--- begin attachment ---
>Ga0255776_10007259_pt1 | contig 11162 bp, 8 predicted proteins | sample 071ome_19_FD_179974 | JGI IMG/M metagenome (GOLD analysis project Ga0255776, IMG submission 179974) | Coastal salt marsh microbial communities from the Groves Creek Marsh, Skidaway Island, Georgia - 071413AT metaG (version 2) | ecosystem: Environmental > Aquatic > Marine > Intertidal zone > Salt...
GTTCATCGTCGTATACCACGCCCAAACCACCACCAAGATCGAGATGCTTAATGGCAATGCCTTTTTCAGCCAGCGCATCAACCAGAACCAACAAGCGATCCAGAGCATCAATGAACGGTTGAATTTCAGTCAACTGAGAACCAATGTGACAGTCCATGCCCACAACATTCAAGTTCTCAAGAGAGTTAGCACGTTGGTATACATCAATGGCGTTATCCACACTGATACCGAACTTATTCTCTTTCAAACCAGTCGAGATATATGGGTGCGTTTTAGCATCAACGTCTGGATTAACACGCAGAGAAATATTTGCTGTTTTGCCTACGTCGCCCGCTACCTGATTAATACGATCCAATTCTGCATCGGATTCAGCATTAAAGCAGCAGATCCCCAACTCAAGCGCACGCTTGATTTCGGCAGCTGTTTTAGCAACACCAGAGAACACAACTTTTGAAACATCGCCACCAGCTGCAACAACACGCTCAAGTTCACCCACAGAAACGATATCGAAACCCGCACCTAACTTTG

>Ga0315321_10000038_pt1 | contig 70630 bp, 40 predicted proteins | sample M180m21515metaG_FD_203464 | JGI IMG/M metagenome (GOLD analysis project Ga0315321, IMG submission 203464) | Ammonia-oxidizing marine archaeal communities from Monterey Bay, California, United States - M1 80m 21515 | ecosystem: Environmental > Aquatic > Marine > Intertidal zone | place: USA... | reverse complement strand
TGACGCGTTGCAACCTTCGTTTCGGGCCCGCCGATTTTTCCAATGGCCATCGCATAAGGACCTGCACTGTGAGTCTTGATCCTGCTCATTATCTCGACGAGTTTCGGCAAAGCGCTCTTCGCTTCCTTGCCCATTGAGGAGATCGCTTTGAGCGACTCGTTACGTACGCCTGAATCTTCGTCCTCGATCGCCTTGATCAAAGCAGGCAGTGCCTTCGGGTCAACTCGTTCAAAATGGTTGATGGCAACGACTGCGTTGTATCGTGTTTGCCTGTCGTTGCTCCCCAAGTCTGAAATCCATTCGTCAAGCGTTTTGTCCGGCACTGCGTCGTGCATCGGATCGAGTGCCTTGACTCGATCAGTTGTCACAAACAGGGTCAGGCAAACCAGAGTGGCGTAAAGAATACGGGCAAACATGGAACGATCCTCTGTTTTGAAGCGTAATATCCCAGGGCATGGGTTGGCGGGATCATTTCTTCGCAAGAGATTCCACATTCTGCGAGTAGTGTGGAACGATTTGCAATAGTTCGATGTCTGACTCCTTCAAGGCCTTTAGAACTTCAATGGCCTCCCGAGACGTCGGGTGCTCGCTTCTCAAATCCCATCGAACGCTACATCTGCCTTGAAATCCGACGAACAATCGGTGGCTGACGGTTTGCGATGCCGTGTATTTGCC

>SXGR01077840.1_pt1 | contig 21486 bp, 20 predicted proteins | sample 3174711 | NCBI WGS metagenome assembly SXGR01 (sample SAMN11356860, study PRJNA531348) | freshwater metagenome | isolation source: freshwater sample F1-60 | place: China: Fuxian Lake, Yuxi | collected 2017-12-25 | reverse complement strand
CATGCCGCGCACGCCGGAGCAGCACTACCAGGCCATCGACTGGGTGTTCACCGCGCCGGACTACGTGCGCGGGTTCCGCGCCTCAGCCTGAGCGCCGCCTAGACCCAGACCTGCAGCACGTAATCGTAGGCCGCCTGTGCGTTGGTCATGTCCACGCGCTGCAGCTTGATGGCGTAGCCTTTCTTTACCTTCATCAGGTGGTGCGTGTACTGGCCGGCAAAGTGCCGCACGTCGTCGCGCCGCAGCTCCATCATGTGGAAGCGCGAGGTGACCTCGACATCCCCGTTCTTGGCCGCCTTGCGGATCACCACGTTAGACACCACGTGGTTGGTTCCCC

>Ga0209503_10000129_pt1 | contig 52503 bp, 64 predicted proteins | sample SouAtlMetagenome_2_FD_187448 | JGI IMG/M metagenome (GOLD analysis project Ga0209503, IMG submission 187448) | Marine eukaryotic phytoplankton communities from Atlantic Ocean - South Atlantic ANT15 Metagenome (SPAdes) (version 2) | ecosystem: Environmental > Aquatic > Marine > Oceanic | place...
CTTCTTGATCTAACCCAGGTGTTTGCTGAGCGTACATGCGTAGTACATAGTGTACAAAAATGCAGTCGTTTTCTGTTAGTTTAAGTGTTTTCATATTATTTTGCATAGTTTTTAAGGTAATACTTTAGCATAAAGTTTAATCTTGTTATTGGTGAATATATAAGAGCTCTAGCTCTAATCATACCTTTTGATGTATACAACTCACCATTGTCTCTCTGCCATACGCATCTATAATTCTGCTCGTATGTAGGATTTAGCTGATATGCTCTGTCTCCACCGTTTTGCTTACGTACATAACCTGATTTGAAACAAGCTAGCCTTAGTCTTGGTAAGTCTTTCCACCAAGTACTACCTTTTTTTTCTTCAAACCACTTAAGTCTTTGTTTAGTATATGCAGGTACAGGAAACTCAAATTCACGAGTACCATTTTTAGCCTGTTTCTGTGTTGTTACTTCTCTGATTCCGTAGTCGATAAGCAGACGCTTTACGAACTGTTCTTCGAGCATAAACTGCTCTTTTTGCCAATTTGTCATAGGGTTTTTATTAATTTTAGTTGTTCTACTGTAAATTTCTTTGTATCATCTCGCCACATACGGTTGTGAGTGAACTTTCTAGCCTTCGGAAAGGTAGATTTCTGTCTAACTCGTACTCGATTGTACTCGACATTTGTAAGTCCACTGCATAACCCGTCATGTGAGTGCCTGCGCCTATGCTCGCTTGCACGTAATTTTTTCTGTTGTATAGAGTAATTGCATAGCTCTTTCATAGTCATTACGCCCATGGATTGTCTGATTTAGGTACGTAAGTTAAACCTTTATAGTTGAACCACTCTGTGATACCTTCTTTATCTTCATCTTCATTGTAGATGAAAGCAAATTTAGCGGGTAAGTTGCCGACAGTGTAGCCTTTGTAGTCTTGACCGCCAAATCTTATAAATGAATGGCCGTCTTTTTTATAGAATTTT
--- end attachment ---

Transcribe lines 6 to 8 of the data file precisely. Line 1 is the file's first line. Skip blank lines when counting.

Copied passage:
CATGCCGCGCACGCCGGAGCAGCACTACCAGGCCATCGACTGGGTGTTCACCGCGCCGGACTACGTGCGCGGGTTCCGCGCCTCAGCCTGAGCGCCGCCTAGACCCAGACCTGCAGCACGTAATCGTAGGCCGCCTGTGCGTTGGTCATGTCCACGCGCTGCAGCTTGATGGCGTAGCCTTTCTTTACCTTCATCAGGTGGTGCGTGTACTGGCCGGCAAAGTGCCGCACGTCGTCGCGCCGCAGCTCCATCATGTGGAAGCGCGAGGTGACCTCGACATCCCCGTTCTTGGCCGCCTTGCGGATCACCACGTTAGACACCACGTGGTTGGTTCCCC

>Ga0209503_10000129_pt1 | contig 52503 bp, 64 predicted proteins | sample SouAtlMetagenome_2_FD_187448 | JGI IMG/M metagenome (GOLD analysis project Ga0209503, IMG submission 187448) | Marine eukaryotic phytoplankton communities from Atlantic Ocean - South Atlantic ANT15 Metagenome (SPAdes) (version 2) | ecosystem: Environmental > Aquatic > Marine > Oceanic | place...
CTTCTTGATCTAACCCAGGTGTTTGCTGAGCGTACATGCGTAGTACATAGTGTACAAAAATGCAGTCGTTTTCTGTTAGTTTAAGTGTTTTCATATTATTTTGCATAGTTTTTAAGGTAATACTTTAGCATAAAGTTTAATCTTGTTATTGGTGAATATATAAGAGCTCTAGCTCTAATCATACCTTTTGATGTATACAACTCACCATTGTCTCTCTGCCATACGCATCTATAATTCTGCTCGTATGTAGGATTTAGCTGATATGCTCTGTCTCCACCGTTTTGCTTACGTACATAACCTGATTTGAAACAAGCTAGCCTTAGTCTTGGTAAGTCTTTCCACCAAGTACTACCTTTTTTTTCTTCAAACCACTTAAGTCTTTGTTTAGTATATGCAGGTACAGGAAACTCAAATTCACGAGTACCATTTTTAGCCTGTTTCTGTGTTGTTACTTCTCTGATTCCGTAGTCGATAAGCAGACGCTTTACGAACTGTTCTTCGAGCATAAACTGCTCTTTTTGCCAATTTGTCATAGGGTTTTTATTAATTTTAGTTGTTCTACTGTAAATTTCTTTGTATCATCTCGCCACATACGGTTGTGAGTGAACTTTCTAGCCTTCGGAAAGGTAGATTTCTGTCTAACTCGTACTCGATTGTACTCGACATTTGTAAGTCCACTGCATAACCCGTCATGTGAGTGCCTGCGCCTATGCTCGCTTGCACGTAATTTTTTCTGTTGTATAGAGTAATTGCATAGCTCTTTCATAGTCATTACGCCCATGGATTGTCTGATTTAGGTACGTAAGTTAAACCTTTATAGTTGAACCACTCTGTGATACCTTCTTTATCTTCATCTTCATTGTAGATGAAAGCAAATTTAGCGGGTAAGTTGCCGACAGTGTAGCCTTTGTAGTCTTGACCGCCAAATCTTATAAATGAATGGCCGTCTTTTTTATAGAATTTT